Coming into the 2017-18 season, there was an air of uncertainty surrounding Norway’s King of Speed, Aksel Lund Svindal. Two years ago, Svindal seemed untouchable in the speed disciplines. The Norwegian had won four of the first five downhills and three super-Gs that year and he looked well on his way to collecting more crystal globes that spring.
Then, in Kitzbuehel, Austria, disaster struck.
Following a stomach-turning crash in the notoriously challenging Hausberg section of the Hahnenkamm, Svindal was sidelined for the remainder of the 2015-16 season with a shredded ACL and meniscus.
With flat light and grippier snow than usual that day, a split-second loss of balance launched Svindal upside-down and into the netting on the most critical section of the hardest downhill in the world.
“Right off the top it’s all about courage,” says U.S. men’s head coach Sasha Rearick of the storied Austrian venue. “All about who wants to push out of the start and take it down the fall-line. The Hausberg is also key to wining the race, you have to get the projection with speed; that projection across the traverse is what’s key to having the speed into the finish.”
By all accounts, Svindal’s recovery that spring and summer was going well given the severity of his injuries. That July, he announced his plan for a comeback on social media and expected to be back on snow less than two months later. However, when World Cup racing got underway, something just wasn’t right.
Despite starting his 2016-17 season with three podium finishes in downhill and super-G, lingering knee pain caused Svindal to pull out of the famed Lauberhorn races in Wengen, Switzerland. After Wengen, doctors discovered a torn meniscus and Svindal chose to end his season and undergo surgery, yet again.
In November, before the opening speed races of the season in Lake Louise, Canada, we were able to sit down with the big man in Copper Mountain, Colorado, and discuss his return, what he has yet to accomplish in his career, and what advice he would give himself as a young racer.
“Knee surgery is always a long recovery for a ski racer, but it’s actually been easier than the last one,” he shares. “The last one was everything and this one was just the meniscus so that was easier.”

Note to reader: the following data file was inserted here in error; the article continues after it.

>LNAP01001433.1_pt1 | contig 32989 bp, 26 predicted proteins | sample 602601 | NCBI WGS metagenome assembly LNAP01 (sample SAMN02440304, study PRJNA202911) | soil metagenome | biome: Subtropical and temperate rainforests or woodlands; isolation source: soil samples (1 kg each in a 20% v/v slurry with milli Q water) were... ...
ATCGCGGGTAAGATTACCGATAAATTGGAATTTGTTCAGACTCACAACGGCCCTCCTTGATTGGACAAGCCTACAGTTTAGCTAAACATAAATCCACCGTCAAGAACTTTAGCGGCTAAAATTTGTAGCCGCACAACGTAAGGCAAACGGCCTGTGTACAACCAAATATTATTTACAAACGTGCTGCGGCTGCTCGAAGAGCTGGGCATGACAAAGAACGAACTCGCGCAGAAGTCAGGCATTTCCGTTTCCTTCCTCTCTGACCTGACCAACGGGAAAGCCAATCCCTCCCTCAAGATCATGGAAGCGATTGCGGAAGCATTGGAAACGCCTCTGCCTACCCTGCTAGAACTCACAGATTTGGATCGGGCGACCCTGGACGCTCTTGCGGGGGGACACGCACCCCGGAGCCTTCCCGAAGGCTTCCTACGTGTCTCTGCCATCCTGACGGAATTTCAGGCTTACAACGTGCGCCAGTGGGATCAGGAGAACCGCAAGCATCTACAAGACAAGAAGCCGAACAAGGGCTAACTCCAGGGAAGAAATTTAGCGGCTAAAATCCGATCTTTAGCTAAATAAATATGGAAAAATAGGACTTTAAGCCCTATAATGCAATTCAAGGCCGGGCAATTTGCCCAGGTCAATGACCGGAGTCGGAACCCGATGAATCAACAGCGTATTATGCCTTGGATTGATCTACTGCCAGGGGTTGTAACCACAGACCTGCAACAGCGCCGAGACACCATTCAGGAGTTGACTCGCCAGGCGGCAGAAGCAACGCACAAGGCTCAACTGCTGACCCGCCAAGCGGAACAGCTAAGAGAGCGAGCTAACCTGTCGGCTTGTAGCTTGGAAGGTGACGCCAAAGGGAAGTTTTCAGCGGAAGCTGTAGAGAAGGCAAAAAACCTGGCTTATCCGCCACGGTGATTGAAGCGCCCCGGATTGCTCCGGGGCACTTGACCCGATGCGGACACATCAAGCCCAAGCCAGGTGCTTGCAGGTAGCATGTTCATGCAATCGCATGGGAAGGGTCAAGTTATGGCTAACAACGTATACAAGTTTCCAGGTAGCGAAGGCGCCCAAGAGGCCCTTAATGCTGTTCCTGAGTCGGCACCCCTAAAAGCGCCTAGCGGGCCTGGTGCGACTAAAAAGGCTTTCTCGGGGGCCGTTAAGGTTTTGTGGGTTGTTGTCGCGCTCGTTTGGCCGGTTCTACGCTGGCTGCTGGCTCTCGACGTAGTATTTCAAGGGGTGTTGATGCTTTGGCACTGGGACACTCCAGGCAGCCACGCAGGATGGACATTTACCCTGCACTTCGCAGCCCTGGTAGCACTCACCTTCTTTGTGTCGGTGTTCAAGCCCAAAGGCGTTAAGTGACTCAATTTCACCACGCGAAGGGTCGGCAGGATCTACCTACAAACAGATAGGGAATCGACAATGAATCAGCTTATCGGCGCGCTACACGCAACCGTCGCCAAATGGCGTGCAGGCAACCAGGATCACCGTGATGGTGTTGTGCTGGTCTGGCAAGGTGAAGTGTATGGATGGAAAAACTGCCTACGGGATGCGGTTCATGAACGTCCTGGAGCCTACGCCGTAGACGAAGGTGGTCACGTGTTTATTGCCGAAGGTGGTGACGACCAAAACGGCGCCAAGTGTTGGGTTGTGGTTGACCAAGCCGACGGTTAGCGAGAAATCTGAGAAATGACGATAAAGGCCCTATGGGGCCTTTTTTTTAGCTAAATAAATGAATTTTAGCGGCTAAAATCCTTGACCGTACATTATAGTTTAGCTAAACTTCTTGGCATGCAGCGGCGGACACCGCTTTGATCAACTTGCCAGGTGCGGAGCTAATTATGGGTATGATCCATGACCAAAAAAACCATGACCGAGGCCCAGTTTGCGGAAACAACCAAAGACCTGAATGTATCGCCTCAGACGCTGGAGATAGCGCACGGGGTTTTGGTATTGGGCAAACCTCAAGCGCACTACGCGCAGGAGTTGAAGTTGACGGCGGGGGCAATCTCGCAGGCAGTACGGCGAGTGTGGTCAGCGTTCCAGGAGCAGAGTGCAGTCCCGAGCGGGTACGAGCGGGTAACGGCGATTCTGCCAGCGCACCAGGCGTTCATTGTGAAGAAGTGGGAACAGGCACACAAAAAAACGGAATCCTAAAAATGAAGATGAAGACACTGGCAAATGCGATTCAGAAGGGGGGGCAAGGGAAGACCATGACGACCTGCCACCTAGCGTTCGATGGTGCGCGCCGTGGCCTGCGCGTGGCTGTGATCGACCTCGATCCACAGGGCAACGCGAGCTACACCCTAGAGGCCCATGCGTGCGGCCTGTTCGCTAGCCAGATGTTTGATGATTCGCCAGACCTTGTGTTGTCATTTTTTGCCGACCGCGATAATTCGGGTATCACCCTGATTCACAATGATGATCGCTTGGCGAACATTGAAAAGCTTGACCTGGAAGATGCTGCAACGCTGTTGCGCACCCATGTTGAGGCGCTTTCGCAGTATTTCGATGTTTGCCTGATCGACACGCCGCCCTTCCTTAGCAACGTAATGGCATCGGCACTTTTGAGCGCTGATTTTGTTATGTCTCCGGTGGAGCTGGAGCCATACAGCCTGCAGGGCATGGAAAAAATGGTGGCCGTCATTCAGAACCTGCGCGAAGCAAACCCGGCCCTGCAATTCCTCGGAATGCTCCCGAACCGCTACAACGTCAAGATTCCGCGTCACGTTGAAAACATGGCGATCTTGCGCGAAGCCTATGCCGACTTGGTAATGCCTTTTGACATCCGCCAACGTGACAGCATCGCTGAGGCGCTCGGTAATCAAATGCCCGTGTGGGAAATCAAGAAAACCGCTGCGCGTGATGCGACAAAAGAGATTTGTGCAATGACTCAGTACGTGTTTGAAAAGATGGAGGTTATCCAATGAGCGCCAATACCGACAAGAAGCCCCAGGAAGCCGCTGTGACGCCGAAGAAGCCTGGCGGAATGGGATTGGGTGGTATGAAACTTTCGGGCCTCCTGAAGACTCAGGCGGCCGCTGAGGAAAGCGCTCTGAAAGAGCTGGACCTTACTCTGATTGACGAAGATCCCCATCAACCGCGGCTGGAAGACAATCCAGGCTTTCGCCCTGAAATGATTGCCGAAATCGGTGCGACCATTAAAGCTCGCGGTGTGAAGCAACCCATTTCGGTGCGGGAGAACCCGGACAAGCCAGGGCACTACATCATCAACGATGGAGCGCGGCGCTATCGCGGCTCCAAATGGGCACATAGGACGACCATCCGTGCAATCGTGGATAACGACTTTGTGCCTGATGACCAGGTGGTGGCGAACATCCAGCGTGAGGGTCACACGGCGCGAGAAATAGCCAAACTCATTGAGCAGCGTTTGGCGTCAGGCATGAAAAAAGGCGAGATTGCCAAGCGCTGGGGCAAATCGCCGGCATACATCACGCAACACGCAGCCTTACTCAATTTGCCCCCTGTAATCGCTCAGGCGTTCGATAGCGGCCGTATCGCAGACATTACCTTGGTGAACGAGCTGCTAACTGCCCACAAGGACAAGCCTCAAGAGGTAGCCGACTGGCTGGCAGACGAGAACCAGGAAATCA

Svindal has been off to a hot start this year, leading the downhill standings and capturing wins in Beaver Creek and Val Gardena, Italy, heading into the race week that took him out two years ago in Kitzbuehel.
It bodes well for Svindal, who won three Olympic medals (one of each color) in the 2010 Olympics in Vancouver. In addition, he has a total eight World Championship medals, five of them gold, underscoring the threat he poses when he’s skiing well and healthy leading into a big event.
For all of Svindal’s numerous accolades, however, there are two glaring omissions. The Attacking Viking has not won either the Hahnenkamm or Olympic downhill gold. One could easily make the argument that he is the greatest downhiller to have yet to win either prestigious race. Given Svindal’s form this season, knocking both off his list this year are definite possibilities.
Race week in Kitzbuehel almost needs no introduction. The Hahnenkamm has had the reputation of being the hardest ski race in the world for the last 78 years. This year’s race is shaping up to be no different.
“You enter the town and there’s just this energy that’s really invigorating,” says American Downhiller Steven Nyman. “You have to bring it. Your focus gets heightened and everything just has to be in place if you want to even just ski well or make it down the thing. Kitzbuehel is so hard that it doesn’t feel good. It’s always so icy and brutal that you’re glad you’re in one piece at the finish.”
For Svindal, though, the venue of a race matters less to him than the number next to his name on the results sheet. In his book, a win is a win no matter where it happens.
“There’s always things to accomplish,” he says. “If I could pick two things right now that I wanted to do this winter, the number one thing happening this winter is the Olympics and after that is Kitzbuehel and Wengen. Since I have won Wengen, it would be cool to win Kitzbuehel, but it doesn’t work like that. You can’t really cherry-pick what you want to win.”
“The thing is, to me, if it’s Olympics or it’s the World Cup at Beaver Creek or anywhere else, it’s the best guys in the world at the start and to win that race you have to be faster than all the other guys,” he continues. “The accomplishment is just as big as long as there are fair conditions. For me, winning a race is just as big of an achievement no matter where it is because it’s the best guys in the world and you were fastest that day.”
Catch the rest of our interview with Svindal and hear him talk about Kitzbuehel and the upcoming Olympics in the video below: